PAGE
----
The main element of the original comic were the picture panel stories, which for the first year were adaptations of the TV stories (which in turn were adaptations from the books) then after that were all original, written specifically for the comic, some being adapted back on to the TV. There was also a short prose story every fortnight, which readers were encouraged to “read aloud”.
These formats remain, although with so many years of the show to pull from now they all seem to be adaptations and they use stills from the current CGI series rather than original illustrations.
What’s neat is how those stickers I mentioned are used throughout the issue to fill the gaps in stories, features, puzzles and more. For the young readers it’s like a really fun old-school Panini sticker album on top of everything else is contains!
Obviously back when I was nine, my attention span didn’t last long enough for me to finish colouring this image of Thomas and it’s remained as such all this time. The activity can be found a few times in the current publication, on two dedicated pages and even the editorial credits page.
As a nine-year-old I was already too old for the comic if I’m completely honest, evidenced by the ABC collection and some very simplistic puzzles such as Henry the Green Engine highlighting other green things the younger readers were meant to identify. I just ignored these and kept to the stories, editorials and letters page, as well as the middle-page spread below. But for the target audience they brought a level of interactivity to the comic and this is something the modern version continues.
The middle pages of my No. 1 are missing, so this is from the only other issue I kept (No. 31), which was the second Christmas issue and the one I got my drawing published in. The middle pages had very simplistic questions about what could be seen in the picture but the reason it’s missing from my first issue is because they could be cut out and put on the wall, issue after issue creating one long drawing around the Island of Sodor, wrapping its way around our bedrooms. There are plenty of such pages in the new one.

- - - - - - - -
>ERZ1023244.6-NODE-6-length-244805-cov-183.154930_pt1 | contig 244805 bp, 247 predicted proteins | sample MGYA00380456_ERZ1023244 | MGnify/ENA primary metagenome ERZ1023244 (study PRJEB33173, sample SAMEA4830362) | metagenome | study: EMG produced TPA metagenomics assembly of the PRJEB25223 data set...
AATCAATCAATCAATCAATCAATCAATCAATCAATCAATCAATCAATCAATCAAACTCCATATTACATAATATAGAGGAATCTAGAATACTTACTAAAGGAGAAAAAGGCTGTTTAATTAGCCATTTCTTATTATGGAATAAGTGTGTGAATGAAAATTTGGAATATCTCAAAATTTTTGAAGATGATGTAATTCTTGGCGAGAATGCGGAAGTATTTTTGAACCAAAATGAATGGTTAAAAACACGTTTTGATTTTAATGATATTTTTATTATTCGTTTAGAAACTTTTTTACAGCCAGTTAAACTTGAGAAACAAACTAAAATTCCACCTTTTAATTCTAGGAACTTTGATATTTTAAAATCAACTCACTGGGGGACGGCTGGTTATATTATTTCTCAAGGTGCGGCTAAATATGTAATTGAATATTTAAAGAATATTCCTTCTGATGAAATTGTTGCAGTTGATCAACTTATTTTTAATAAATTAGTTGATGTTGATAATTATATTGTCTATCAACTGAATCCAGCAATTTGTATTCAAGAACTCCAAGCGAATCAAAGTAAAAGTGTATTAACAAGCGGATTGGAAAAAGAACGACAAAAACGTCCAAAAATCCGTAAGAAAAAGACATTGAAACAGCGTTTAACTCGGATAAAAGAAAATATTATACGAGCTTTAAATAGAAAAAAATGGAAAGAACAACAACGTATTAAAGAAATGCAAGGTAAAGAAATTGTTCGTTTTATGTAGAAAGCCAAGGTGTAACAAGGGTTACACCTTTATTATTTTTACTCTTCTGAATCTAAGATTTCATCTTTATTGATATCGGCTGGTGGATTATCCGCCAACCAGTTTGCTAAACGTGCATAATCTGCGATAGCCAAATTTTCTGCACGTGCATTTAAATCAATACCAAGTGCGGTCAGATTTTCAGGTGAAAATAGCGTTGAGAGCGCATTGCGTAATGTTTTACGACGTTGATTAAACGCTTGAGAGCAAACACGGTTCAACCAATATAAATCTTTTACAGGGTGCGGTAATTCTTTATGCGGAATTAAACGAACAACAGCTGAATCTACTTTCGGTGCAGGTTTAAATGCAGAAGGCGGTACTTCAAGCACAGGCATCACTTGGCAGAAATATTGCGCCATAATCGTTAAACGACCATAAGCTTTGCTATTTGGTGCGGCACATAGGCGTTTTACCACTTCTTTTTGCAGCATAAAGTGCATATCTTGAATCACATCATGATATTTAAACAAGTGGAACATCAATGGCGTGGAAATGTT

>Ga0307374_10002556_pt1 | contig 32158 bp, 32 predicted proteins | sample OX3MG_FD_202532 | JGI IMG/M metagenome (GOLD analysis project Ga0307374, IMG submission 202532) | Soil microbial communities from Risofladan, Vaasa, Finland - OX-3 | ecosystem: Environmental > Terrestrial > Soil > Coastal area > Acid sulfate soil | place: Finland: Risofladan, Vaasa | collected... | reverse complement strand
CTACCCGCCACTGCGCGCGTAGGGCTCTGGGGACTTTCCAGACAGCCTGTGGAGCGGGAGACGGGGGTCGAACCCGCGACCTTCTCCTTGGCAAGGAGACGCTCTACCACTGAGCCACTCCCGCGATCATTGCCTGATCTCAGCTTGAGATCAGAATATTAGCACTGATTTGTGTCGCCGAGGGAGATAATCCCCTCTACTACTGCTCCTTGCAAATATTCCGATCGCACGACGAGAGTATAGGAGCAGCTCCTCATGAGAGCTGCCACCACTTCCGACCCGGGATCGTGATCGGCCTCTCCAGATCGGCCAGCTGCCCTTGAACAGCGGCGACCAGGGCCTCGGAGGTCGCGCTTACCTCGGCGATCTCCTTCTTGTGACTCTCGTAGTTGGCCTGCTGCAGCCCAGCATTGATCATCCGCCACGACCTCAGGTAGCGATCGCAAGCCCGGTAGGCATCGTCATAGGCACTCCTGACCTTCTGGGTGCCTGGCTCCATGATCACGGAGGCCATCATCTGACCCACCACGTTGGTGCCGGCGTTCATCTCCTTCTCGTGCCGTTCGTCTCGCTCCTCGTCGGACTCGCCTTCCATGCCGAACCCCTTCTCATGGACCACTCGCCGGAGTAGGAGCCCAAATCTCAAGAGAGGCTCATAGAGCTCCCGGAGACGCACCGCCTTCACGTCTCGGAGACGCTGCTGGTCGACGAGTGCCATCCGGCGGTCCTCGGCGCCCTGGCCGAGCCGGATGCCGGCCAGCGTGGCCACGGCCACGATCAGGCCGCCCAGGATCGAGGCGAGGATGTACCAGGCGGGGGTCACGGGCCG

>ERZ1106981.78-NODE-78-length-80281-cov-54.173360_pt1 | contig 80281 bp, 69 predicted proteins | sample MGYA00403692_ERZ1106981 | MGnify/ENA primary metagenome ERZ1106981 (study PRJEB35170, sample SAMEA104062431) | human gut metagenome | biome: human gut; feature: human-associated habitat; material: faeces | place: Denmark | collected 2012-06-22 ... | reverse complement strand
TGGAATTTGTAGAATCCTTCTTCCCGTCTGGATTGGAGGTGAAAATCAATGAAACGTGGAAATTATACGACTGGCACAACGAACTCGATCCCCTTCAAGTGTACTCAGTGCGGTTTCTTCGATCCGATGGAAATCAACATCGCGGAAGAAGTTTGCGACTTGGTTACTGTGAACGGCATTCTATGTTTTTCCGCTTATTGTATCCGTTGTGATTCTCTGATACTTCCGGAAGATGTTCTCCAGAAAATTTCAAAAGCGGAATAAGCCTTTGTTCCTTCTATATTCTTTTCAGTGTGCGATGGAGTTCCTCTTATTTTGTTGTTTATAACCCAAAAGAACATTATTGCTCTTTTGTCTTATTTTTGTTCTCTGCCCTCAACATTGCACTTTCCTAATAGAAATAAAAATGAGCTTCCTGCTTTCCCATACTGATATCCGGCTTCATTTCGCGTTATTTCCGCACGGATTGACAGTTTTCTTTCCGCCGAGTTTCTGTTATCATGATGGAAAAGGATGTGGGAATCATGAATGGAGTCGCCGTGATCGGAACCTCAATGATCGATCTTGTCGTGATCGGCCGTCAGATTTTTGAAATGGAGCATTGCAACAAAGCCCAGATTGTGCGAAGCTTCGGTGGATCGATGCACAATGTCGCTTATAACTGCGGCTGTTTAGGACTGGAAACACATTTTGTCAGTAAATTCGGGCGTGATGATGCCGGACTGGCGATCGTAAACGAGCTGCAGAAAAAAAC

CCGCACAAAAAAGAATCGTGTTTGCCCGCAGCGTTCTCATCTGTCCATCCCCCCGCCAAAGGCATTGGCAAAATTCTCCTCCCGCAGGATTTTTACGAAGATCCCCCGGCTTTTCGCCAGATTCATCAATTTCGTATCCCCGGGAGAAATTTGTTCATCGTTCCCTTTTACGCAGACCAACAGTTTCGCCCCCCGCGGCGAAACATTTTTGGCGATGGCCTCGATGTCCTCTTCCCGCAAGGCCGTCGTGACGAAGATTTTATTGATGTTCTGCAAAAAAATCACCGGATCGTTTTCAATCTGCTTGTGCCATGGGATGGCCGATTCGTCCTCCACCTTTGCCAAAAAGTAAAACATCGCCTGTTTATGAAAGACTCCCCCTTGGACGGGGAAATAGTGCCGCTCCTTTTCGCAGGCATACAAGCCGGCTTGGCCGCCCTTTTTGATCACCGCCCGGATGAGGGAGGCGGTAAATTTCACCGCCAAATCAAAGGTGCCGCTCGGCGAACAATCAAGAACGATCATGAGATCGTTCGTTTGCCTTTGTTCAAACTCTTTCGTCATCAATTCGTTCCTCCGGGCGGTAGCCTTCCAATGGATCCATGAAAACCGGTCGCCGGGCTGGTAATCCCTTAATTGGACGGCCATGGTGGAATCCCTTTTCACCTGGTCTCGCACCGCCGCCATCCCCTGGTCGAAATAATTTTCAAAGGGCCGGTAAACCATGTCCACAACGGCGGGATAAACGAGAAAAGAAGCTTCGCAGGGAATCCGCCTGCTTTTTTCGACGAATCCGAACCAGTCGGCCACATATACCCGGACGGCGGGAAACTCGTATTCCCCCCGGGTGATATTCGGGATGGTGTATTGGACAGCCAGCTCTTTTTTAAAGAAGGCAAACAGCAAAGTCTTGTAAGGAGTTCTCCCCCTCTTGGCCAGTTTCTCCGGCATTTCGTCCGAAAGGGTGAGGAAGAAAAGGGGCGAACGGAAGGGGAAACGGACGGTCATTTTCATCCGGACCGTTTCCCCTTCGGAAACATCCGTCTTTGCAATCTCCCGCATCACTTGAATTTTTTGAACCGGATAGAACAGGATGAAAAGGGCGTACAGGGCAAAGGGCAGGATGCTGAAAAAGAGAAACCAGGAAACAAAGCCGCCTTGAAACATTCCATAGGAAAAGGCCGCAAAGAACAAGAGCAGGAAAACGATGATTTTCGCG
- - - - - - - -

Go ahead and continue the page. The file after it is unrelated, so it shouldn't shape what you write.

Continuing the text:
There may not be murals any more, but there are plenty of gorgeous CGI shots from the show used for spot-the-difference pages, mazes, pin-ups, puzzles and so much more. Even the competition in No. 800 reminded me of the one we got in No. 1.
Thomas & Friends may look very different from the Marvel comic on first glance but take a closer look and it’s a very natural progression. In fact, I’d go so far as to say I’m surprised just how much it’s kept to the original ideas.
But I am clearly not the target audience so the final word has to go to the little person I bought it for, my friend’s baby boy, Ollie. As you can see, he’s clearly very happy with the gifts that came with it. In fact, three months before his third birthday he saw them and came out with, “Thomas the train”, which he’s never said before! A very cute moment, I have to say.
His mum Vicki had a look through the comic itself, at the wall chart and stickers and the contents as a whole and remarked at how much was in it. Not expecting it to be much more than an excuse to package the toys in with something, she was pleasantly surprised at the value.
So there you go, if you have a young child in your life who watches Thomas & Friends on TV, this is a top comic magazine for them. Usually £4.99 every four weeks, No. 800 is £5.99 but then again you are getting a toy which is normally a fiver on its own (and by the looks of it No. 801, on sale tomorrow, 15th September, will have one too). It’s available online but everywhere I looked was charging around £10.00 for it because of bulky postage, but you’ll find it in most newsagents and supermarkets easily enough.
Next year is the 35th anniversary of the comic so I might do an in-depth retrospective then like I did with The Real Ghostbusters. But to finish with for now, here’s a look at the original audience and the current one.
• Thomas & Friends is available from all good newsagents and supermarkets, and online via sites such as Newsstand.